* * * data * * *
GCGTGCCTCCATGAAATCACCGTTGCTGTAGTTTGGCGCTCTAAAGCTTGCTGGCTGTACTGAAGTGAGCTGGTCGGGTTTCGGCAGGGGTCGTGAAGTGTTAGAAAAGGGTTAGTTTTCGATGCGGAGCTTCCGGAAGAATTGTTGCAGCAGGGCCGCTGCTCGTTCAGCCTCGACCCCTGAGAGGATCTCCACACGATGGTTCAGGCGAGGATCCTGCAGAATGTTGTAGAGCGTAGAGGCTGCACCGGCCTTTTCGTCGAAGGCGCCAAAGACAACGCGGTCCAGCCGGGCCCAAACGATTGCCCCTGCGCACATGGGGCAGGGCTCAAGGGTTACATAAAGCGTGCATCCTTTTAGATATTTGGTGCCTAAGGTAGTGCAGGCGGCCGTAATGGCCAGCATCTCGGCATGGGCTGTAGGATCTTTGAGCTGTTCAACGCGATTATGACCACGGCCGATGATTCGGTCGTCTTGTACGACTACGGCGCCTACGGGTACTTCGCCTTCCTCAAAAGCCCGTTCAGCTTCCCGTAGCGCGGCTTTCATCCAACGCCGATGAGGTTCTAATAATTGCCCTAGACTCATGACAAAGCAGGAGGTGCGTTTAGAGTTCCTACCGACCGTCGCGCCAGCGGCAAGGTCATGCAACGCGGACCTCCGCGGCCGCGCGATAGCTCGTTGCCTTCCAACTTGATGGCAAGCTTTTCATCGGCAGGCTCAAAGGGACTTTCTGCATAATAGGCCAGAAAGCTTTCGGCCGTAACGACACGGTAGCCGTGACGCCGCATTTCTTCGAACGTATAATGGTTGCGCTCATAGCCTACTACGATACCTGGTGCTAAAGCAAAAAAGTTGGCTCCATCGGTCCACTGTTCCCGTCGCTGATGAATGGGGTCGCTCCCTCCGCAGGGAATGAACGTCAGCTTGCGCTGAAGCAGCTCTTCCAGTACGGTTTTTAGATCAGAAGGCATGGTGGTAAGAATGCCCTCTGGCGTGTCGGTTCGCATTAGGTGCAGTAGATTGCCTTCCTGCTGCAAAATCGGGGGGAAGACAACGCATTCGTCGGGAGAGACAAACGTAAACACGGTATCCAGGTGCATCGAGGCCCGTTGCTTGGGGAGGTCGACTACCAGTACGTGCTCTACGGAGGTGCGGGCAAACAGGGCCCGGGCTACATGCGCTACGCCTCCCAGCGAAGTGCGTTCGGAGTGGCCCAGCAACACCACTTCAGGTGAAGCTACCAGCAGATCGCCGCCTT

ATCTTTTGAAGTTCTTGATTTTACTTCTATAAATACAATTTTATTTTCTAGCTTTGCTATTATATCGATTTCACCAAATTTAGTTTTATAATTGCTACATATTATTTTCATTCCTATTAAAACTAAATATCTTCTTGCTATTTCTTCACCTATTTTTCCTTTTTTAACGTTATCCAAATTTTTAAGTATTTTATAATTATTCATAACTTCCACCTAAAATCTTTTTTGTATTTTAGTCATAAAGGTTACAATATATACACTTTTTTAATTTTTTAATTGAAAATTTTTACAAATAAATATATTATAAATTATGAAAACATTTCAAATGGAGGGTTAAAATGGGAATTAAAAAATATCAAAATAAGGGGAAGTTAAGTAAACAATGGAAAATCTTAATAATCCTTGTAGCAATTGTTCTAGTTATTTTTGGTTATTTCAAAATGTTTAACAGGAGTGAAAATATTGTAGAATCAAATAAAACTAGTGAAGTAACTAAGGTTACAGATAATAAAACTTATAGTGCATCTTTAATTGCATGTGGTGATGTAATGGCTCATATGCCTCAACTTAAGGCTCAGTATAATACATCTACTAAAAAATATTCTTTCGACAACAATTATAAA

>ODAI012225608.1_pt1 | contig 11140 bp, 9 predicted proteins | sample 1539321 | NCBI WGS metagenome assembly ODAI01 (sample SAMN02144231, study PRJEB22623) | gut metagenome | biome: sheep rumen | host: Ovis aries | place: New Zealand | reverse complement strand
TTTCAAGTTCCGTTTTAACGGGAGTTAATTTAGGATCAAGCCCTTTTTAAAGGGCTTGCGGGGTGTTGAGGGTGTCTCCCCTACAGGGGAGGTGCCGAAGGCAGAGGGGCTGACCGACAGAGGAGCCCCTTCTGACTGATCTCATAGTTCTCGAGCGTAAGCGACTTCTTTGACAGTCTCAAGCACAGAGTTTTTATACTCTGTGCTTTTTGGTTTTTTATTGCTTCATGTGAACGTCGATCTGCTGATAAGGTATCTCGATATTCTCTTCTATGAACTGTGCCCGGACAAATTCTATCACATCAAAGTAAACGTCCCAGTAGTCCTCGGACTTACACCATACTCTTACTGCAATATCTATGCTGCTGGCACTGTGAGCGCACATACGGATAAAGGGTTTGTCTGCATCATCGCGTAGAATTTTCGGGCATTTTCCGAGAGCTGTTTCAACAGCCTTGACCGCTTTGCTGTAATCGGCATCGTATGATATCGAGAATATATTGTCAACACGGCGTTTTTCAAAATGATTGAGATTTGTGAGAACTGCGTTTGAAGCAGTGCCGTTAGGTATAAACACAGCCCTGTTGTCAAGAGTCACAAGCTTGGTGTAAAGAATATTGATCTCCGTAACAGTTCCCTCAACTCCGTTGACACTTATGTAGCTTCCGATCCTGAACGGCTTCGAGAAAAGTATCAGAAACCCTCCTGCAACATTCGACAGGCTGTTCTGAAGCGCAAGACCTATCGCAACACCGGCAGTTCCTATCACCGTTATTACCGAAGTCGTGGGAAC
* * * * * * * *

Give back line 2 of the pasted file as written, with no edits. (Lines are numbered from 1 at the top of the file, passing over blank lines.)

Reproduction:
ATCTTTTGAAGTTCTTGATTTTACTTCTATAAATACAATTTTATTTTCTAGCTTTGCTATTATATCGATTTCACCAAATTTAGTTTTATAATTGCTACATATTATTTTCATTCCTATTAAAACTAAATATCTTCTTGCTATTTCTTCACCTATTTTTCCTTTTTTAACGTTATCCAAATTTTTAAGTATTTTATAATTATTCATAACTTCCACCTAAAATCTTTTTTGTATTTTAGTCATAAAGGTTACAATATATACACTTTTTTAATTTTTTAATTGAAAATTTTTACAAATAAATATATTATAAATTATGAAAACATTTCAAATGGAGGGTTAAAATGGGAATTAAAAAATATCAAAATAAGGGGAAGTTAAGTAAACAATGGAAAATCTTAATAATCCTTGTAGCAATTGTTCTAGTTATTTTTGGTTATTTCAAAATGTTTAACAGGAGTGAAAATATTGTAGAATCAAATAAAACTAGTGAAGTAACTAAGGTTACAGATAATAAAACTTATAGTGCATCTTTAATTGCATGTGGTGATGTAATGGCTCATATGCCTCAACTTAAGGCTCAGTATAATACATCTACTAAAAAATATTCTTTCGACAACAATTATAAA